Halifax shipbuilding bill not revealed
The Irving-owned Halifax Shipyard was awarded the $25-billion federal contract to build the next generation of warships for the navy. Vancouver's Seaspan Marine was awarded the $8-billion contract for seven non-combat vessels.
Nova Scotia Premier Darrell Dexter said there's no dollar figure yet for how much taxpayers' money will be spent, because the details of the contract have yet to be worked out.
"We were not going to take any chances with this bid. We were going to make sure that we did whatever we could to ensure that Irving could be successful, that they could win," Dexter said Wednesday.
The premier said the provincial government has promised to do whatever it takes to help the Halifax Shipyard in the process of building six Arctic patrol ships and 15 Canadian surface combat ships.
The province has also promised to help with spending on training and infrastructure, although the company has said workers would not be cutting steel for the new ships until late 2012 or early 2013.
"We said early on that we were going to do whatever was necessary in order to supply them with the wherewithal to be able to fulfil these contracts," said Dexter.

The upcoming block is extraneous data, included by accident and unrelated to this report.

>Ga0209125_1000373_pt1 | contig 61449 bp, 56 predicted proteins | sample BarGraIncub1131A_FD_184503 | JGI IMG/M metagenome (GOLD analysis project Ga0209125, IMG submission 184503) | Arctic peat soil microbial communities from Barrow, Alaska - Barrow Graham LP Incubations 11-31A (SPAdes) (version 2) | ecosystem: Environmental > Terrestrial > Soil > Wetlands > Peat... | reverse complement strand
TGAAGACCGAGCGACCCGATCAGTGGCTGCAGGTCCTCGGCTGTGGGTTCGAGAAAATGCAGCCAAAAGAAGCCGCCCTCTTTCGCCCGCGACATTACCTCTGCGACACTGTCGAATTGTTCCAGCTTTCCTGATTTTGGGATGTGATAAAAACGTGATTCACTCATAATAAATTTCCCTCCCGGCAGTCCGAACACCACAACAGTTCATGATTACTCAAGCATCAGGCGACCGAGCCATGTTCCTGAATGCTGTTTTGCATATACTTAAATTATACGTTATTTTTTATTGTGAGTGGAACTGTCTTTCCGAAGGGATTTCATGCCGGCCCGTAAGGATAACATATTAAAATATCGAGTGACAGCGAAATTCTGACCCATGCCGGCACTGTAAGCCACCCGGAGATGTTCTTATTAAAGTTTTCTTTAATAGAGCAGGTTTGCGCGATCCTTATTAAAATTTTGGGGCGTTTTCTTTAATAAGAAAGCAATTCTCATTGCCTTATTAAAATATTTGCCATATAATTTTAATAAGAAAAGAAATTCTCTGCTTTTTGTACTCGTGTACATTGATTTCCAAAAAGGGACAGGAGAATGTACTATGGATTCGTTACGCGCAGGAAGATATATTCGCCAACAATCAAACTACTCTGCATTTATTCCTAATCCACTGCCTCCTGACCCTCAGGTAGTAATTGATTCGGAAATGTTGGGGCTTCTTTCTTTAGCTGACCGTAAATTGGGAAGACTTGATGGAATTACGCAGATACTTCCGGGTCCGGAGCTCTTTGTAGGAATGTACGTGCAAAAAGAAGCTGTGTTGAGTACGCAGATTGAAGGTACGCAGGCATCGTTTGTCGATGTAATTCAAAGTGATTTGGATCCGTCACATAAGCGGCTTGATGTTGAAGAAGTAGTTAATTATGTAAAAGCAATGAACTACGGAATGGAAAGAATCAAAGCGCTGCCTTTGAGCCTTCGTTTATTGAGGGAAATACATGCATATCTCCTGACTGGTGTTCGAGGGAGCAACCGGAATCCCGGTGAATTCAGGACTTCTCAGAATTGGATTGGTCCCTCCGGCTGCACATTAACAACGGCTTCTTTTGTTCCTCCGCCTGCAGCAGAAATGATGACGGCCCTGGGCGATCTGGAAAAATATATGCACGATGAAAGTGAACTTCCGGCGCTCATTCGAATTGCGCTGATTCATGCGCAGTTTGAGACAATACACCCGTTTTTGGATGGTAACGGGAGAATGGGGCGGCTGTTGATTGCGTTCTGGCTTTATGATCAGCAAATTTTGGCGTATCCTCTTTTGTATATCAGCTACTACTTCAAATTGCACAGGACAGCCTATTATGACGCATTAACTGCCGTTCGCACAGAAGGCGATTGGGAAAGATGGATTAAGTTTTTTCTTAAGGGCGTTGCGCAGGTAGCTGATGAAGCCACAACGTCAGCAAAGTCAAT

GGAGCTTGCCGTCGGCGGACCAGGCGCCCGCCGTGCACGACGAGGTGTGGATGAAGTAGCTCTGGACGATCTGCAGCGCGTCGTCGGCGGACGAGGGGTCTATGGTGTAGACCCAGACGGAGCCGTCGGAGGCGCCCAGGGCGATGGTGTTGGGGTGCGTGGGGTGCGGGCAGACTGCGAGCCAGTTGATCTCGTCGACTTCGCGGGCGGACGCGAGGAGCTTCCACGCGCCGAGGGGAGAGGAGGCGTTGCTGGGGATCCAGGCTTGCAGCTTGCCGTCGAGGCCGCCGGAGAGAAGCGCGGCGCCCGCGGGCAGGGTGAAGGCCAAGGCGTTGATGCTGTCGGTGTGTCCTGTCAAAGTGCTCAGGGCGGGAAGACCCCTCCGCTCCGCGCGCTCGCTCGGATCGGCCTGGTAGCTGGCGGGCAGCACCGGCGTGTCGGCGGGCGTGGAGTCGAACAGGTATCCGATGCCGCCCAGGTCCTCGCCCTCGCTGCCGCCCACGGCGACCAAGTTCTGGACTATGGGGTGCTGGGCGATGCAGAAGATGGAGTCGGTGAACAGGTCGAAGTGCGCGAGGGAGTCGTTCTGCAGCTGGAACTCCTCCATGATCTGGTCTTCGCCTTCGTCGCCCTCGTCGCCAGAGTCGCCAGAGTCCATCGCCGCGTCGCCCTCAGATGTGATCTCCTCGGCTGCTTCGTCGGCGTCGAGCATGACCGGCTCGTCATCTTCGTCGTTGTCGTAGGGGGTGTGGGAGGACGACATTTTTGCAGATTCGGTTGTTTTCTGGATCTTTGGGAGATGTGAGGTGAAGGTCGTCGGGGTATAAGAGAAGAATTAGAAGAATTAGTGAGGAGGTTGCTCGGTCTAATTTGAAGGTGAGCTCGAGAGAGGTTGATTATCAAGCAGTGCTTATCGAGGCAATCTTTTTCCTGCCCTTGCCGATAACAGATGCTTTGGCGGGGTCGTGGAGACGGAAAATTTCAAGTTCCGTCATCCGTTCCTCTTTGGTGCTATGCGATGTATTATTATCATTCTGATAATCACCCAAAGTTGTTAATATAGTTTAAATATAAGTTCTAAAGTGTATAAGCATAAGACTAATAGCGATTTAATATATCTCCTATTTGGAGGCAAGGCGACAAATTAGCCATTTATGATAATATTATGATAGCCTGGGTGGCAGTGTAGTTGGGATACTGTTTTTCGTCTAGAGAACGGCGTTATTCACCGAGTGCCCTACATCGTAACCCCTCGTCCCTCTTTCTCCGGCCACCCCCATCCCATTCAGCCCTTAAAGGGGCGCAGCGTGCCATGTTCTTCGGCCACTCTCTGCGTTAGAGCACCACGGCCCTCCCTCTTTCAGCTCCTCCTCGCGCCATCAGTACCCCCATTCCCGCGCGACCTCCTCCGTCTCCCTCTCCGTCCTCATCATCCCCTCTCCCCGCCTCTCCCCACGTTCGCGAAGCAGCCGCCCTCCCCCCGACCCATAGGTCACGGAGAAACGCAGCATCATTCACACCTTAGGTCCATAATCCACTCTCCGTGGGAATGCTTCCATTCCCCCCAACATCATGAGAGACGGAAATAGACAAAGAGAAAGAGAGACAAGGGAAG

"What that will look like, of course, will depend on the details that are negotiated in the actual contract so we'll see where that goes."
Irving Shipbuilding and Ottawa have yet to finalize an umbrella agreement that sets out the parameters of the long-term arrangement to build the ships.
Irving Shipbuilding is hoping to have those contracts signed early next year.
Some are sounding cautionary notes about the Halifax Shipyard contract, because there's no guarantee the federal government will carry through on its commitment over the next 30 years.
"Government priorities can change … both fiscally and from a defence procurement perspective, that could indeed change," said Tony Goode, a defence consultant and former naval officer.
In the early 1990s, the Conservative government ordered 50 new helicopters to replace the aging Sea Kings at a cost of almost $5 billion. One year later, the new Liberal government cancelled the contracts.
"Strategic circumstances around the world could change and say, 'Well, we don't need you to invest quite so much' or the deficit situation has become critical," said Goode.
He said it is important to remember that a lot can happen in the next 30 years.